Kind of sad seeing a thing of great design beauty laid out in pieces like that ... but very interesting all the same. I haven't seen the iPhone 5.0 yet in person, but as a user of the iPhone 4 (pre Siri), I think the larger screen would be cool. I recently saw the Samsung Galaxy phone in person and that much larger screen is appealing, but I still contend the phone is not as well designed from an aesthetic standpoint as the iPhone.
On the downside of this new redesign, I've heard a lot of people saying the sleeker footprint is almost too minimalist (feels too slim, somewhat cheap). There are also a lot of complaints about the new adapter design since it means all those extra chargers, accessories, etc. won't work with the new model (unless of course you buy an adapter for your adapter--in true Apple fashion). Despite all of this, I still want one!!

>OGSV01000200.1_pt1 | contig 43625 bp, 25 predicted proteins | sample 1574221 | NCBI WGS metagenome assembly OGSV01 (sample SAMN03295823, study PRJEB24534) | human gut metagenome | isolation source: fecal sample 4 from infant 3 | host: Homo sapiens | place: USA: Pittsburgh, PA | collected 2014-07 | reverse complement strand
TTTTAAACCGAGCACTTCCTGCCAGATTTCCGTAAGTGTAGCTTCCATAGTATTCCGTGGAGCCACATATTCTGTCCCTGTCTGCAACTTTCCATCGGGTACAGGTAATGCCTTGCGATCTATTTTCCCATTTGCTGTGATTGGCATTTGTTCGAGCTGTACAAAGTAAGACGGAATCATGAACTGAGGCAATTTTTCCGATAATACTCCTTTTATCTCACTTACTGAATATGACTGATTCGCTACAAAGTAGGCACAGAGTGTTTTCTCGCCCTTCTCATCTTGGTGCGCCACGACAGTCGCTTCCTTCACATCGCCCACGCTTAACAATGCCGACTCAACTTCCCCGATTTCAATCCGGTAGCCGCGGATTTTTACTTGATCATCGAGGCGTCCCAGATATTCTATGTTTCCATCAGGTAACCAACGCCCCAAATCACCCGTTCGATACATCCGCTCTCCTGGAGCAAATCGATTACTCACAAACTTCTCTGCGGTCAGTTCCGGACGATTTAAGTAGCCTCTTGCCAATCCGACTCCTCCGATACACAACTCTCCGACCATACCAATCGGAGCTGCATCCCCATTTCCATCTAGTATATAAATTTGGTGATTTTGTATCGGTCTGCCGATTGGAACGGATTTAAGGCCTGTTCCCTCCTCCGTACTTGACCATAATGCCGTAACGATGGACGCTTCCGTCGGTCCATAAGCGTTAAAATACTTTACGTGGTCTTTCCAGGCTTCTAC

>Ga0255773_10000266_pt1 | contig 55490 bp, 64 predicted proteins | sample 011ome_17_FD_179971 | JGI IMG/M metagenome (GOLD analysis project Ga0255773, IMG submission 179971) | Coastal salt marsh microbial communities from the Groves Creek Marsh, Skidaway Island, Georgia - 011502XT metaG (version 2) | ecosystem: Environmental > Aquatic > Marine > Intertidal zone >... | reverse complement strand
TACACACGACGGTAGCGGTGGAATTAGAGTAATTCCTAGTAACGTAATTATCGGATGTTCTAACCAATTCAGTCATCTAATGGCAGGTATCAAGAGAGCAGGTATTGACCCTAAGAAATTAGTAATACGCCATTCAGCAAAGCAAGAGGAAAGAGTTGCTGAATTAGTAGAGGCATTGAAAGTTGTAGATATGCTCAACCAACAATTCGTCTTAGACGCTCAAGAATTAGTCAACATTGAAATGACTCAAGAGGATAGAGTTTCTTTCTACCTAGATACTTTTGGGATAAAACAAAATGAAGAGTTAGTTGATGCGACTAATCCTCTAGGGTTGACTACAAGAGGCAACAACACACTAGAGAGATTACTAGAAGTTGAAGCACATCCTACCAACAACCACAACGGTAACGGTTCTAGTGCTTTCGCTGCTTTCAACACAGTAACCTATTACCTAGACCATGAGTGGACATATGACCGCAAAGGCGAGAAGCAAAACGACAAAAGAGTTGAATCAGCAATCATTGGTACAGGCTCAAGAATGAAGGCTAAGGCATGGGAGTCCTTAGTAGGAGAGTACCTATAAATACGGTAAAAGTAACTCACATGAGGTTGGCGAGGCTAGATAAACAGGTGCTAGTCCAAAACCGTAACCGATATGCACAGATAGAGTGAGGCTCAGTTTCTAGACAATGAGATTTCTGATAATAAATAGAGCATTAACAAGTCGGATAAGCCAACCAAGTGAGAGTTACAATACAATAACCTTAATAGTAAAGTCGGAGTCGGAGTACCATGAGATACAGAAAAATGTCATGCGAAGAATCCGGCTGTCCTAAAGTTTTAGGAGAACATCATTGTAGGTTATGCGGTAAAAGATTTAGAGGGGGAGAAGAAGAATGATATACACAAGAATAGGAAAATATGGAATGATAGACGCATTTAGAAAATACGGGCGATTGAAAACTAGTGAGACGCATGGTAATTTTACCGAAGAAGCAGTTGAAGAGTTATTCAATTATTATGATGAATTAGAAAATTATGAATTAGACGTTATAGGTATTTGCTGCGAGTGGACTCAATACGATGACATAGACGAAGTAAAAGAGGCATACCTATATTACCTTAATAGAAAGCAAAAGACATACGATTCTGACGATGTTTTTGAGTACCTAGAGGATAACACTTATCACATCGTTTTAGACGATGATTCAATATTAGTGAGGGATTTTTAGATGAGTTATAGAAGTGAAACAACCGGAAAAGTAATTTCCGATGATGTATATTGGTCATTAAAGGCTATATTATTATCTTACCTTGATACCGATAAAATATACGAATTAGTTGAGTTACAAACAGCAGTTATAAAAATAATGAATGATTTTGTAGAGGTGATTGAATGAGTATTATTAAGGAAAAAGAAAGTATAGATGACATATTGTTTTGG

There is currently much discussion around the term "platform," which may be preceded by the adjectives "mobile," "wearable," "medical," "healthcare," etc. However, regardless of the platform being discussed, they usually have one key aspect in common: They tend to be wireless. So, why is this one aspect so fairly universal? The answer is convenience.
Everyone has a MEMS story. For most of us it’s probably the airbag that saved our lives or the life of a loved one. Perhaps it’s the tire pressure sensor that alerted us about deflation before we were stranded alone on a dark muddy road.
Bioimimicry is not merely a helpful design tool -- it also encourages designers to think not only about how to solve design problems by imitating nature, but how to make the products, materials, and systems they design more ecologically sound and nature-friendly.
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